Data Details

The test and development data sets have been generated by the social network benchmark dataset generator produced by LDBC.

Query Details

The goal is to execute a set of queries as quickly as possible. There are four types of queries. For convenience, we have broken the sample query workload (below) into individual text files, one for each of the four query types.

  • Query Type 1 (Shortest Distance Over Frequent Communication Paths)

    Given two integer person ids p1 and p2, and another integer x, find the minimum number of hops between p1 and p2 in the graph induced by persons who
    1. have made more than x comments in reply to each others' comments (see comment_hasCreator_person and comment_replyOf_comment), and
    2. know each other (see person_knows_person, which presents undirected friendships between persons; a friendship relationship between persons x and y is represented by pairs x|y and y|x).
    API query1(p1, p2, x)
    Output  One integer (hop count) per line.
    Samples  1k-sample-queries1.txt and 1k-sample-answers1.txt
    Notes: There is a one-to-one mapping between queries and answers. The answers file contains comments after the % character. These are for your own debugging purposes. Submissions must not contain such comments.
  • Query Type 2 (Interests with Large Communities)

    Given an integer k and a birthday d, find the k interest tags with the largest range, where the range of an interest tag is defined as the size of the largest connected component in the graph induced by persons who
    1. have that interest (see tag, person_hasInterest_tag),
    2. were born on d or later, and
    3. know each other (see person_knows_person, which presents undirected friendships between persons; a friendship relationship between persons x and y is represented by pairs x|y and y|x).
    API query2(k, d)
    Output  Exactly k strings (separated by a space) per line. These k strings represent interest tag names, ordered by range from largest to smallest, with ties broken by lexicographical ordering.
    Samples  1k-sample-queries2.txt and 1k-sample-answers2.txt
    Notes: There is a one-to-one mapping between queries and answers. The answers file contains comments after the % character. These are for your own debugging purposes. Submissions must not contain such comments.
  • Query Type 3 (Socialization Suggestion)

    Given an integer k, an integer maximum hop count h, and a string place name p, find the top-k similar pairs of persons based on the number of common interest tags (see person_hasInterest_tag). For each of the k pairs mentioned above, the two persons must be located in p (see person_isLocatedIn_place, place, and place_isPartOf_place) or study or work at organisations in p (see person_studyAt_organisation, person_workAt_organisation, organisation_isLocatedIn_place, place, and place_isPartOf_place). Furthermore, these two persons must be no more than h hops away from each other in the graph induced by persons and person_knows_person.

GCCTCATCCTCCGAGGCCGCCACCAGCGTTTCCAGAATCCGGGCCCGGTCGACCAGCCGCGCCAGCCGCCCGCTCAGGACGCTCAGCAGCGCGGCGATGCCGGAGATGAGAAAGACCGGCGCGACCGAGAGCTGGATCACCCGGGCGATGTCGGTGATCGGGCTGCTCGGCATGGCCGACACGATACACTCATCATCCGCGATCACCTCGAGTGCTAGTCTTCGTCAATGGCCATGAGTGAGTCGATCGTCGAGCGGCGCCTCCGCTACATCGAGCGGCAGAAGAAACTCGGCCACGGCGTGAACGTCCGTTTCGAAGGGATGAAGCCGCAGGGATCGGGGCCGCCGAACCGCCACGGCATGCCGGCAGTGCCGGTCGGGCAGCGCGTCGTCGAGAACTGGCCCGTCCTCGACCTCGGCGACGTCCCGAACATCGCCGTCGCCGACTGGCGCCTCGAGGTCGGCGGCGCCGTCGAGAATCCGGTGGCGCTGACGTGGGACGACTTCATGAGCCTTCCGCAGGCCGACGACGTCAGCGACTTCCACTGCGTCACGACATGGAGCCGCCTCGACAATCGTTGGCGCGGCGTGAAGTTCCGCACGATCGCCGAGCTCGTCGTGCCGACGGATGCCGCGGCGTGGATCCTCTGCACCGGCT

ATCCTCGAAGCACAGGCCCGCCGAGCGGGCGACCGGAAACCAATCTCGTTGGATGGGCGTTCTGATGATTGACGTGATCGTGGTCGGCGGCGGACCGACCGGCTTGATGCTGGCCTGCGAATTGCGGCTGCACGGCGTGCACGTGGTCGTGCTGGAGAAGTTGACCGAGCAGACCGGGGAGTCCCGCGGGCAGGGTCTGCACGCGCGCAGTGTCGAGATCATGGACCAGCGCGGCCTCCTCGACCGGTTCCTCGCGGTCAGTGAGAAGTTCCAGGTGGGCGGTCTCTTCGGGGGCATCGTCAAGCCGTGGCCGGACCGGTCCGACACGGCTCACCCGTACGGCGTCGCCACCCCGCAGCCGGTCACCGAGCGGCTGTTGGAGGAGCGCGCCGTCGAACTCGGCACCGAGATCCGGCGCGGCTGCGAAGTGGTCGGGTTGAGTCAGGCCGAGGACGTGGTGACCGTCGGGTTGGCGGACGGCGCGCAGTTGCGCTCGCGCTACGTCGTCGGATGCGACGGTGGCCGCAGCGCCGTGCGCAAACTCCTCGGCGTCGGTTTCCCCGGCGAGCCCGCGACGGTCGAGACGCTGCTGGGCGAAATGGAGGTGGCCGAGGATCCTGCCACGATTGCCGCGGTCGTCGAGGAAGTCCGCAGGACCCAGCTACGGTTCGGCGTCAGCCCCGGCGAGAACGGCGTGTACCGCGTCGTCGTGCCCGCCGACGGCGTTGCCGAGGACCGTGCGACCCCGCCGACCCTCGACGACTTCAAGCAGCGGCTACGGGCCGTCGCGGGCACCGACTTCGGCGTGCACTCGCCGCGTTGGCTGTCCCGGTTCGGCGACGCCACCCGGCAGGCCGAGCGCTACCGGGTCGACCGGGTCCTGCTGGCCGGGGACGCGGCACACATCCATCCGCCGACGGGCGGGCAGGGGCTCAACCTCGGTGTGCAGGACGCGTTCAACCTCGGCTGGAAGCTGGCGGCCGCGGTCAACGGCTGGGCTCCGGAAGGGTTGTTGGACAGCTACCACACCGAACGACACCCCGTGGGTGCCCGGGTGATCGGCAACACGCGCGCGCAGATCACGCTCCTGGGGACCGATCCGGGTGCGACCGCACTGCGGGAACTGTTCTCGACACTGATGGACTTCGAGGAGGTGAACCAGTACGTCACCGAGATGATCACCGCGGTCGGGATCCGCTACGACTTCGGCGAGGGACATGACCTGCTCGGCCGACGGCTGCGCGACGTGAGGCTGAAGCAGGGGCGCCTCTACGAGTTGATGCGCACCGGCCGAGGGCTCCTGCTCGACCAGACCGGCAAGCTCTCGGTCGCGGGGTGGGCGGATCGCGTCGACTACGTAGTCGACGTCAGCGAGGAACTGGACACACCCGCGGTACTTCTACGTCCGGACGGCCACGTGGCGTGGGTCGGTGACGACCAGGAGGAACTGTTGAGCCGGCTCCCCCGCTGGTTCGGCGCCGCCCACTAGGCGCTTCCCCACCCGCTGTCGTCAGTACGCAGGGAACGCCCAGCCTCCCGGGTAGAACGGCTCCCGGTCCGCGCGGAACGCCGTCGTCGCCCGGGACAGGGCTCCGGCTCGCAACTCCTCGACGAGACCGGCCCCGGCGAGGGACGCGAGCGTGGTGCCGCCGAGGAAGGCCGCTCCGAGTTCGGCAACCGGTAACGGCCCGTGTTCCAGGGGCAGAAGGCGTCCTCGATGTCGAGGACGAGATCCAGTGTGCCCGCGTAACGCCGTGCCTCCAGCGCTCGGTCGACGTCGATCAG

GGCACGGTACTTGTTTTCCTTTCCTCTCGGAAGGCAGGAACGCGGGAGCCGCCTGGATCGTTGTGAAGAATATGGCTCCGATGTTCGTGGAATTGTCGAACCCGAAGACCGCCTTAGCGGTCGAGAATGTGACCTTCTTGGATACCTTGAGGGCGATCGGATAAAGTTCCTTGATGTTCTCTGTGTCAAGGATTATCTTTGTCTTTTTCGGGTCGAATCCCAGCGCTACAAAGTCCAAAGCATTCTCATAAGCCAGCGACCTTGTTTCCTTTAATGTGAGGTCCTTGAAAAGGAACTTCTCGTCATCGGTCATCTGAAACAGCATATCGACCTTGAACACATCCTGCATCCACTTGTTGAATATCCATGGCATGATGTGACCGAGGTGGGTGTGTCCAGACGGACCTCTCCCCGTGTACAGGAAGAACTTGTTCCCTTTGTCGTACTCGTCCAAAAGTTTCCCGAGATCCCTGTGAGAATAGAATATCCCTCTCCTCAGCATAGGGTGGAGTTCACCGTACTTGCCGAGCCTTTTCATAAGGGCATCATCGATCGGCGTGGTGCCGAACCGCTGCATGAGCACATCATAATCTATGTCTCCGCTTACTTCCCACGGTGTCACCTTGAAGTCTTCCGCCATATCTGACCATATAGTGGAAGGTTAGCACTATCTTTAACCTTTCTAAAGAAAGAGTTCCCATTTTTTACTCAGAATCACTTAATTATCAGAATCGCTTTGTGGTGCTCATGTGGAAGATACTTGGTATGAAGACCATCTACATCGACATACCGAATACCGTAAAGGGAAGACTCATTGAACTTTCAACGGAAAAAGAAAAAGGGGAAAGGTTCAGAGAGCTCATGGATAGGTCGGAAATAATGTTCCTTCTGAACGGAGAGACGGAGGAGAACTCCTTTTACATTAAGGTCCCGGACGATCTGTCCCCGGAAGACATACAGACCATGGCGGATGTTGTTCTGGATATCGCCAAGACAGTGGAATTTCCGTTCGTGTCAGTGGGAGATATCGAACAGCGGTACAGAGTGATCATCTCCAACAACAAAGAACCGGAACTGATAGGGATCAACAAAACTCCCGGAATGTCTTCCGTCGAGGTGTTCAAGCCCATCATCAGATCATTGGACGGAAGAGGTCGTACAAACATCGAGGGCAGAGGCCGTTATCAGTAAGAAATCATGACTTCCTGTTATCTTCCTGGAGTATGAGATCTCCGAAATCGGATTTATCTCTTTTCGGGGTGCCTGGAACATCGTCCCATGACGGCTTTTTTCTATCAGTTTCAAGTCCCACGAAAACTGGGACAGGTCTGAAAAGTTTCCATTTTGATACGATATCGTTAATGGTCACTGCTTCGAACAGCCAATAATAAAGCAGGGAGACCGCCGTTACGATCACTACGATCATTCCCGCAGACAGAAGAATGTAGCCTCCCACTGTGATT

API query3(k, h, p)
    Output  Exactly k pairs of person ids per line. These pairs are separated by a space and person ids are separated by the pipe character ( | ). For any person id p, p | p must be excluded. For any pairs p1 | p2 and p2 | p1, the second pair in lexicographical order must be excluded. These k pairs must be ordered by similarity from highest to lowest, with ties broken by lexicographical ordering.
    Samples  1k-sample-queries3.txt and 1k-sample-answers3.txt
    Notes: There is a one-to-one mapping between queries and answers. The answers file contains comments after the % character. These are for your own debugging purposes. Submissions must not contain such comments.
  • Query Type 4 (Most Central People)

    Given an integer k and a string tag name t, find the k persons who have the highest closeness centrality values in the graph induced by persons who
    1. are members of forums that have tag name t (see tag, forum_hasTag_tag, and forum_hasMember_person), and
    2. know each other (see person_knows_person, which presents undirected friendships between persons; a friendship relationship between persons x and y is represented by pairs x|y and y|x).
    Here, the closeness centrality of a person p is
       (r(p)-1) * (r(p)-1)
       -------------------
          (n-1) * s(p)
    where r(p) is the number of vertices reachable from p (inclusive), s(p) is the sum of geodesic distances to all other reachable persons from p, and n is the number of vertices in the induced graph. When either multiplicand of the divisor is 0, the centrality is 0.
    API query4(k, t)
    Output  Exactly k person ids (separated by a space) per line. These person ids are ordered by centrality from highest to lowest, with ties broken by person id (in ascending order).
    Samples  1k-sample-queries4.txt and 1k-sample-answers4.txt